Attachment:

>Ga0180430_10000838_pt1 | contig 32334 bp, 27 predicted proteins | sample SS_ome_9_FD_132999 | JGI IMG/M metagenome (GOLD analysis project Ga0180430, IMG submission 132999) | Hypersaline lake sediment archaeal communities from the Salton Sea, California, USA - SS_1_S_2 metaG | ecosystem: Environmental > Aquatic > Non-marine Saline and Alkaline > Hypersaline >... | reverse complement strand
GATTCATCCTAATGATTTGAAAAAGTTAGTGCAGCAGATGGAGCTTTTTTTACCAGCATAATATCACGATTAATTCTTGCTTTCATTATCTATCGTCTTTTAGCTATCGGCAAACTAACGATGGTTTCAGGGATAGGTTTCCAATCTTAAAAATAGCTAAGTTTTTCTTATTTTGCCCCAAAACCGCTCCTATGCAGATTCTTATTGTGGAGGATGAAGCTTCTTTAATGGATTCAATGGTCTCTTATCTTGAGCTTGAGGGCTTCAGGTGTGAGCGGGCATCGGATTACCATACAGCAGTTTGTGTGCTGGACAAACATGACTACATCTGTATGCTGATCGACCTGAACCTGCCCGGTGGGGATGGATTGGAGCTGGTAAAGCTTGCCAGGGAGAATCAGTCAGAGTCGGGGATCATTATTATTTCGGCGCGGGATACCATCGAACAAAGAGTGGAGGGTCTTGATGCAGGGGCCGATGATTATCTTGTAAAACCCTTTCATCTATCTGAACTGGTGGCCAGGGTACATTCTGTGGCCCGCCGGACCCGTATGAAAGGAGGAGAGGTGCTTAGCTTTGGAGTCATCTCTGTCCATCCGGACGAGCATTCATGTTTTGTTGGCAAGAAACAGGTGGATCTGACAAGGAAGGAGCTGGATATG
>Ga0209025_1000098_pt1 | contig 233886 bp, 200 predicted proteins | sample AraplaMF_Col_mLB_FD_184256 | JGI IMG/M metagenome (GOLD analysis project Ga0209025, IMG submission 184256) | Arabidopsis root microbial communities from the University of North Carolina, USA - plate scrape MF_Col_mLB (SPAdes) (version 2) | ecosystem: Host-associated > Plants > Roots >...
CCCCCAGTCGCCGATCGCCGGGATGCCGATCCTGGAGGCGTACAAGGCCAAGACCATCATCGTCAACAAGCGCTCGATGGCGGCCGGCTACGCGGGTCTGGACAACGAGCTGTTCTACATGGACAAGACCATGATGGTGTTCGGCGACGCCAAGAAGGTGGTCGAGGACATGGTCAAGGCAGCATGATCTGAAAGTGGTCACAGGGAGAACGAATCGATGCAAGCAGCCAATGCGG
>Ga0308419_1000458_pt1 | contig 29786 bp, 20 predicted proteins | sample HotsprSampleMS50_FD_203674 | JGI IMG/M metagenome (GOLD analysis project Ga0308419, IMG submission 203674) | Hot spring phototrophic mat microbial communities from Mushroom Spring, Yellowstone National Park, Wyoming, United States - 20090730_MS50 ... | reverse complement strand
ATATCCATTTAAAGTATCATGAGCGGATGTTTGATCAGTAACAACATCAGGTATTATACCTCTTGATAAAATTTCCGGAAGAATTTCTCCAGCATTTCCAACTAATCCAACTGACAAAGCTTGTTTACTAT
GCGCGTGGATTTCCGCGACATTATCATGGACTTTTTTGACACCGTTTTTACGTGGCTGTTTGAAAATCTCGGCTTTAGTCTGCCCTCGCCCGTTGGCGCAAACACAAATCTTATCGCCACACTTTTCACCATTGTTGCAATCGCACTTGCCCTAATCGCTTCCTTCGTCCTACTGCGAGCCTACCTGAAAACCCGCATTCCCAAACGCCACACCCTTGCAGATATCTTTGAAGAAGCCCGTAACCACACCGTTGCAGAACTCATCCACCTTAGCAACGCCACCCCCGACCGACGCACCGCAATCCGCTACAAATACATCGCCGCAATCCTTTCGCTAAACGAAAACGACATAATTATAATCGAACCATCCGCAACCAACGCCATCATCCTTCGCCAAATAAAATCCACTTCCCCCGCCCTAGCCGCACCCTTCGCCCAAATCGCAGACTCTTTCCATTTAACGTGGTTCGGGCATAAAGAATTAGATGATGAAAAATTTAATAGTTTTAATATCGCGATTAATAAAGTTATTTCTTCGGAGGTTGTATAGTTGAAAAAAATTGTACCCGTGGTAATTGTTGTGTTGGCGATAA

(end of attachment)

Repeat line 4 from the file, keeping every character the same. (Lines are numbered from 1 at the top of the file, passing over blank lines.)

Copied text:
CCCCCAGTCGCCGATCGCCGGGATGCCGATCCTGGAGGCGTACAAGGCCAAGACCATCATCGTCAACAAGCGCTCGATGGCGGCCGGCTACGCGGGTCTGGACAACGAGCTGTTCTACATGGACAAGACCATGATGGTGTTCGGCGACGCCAAGAAGGTGGTCGAGGACATGGTCAAGGCAGCATGATCTGAAAGTGGTCACAGGGAGAACGAATCGATGCAAGCAGCCAATGCGG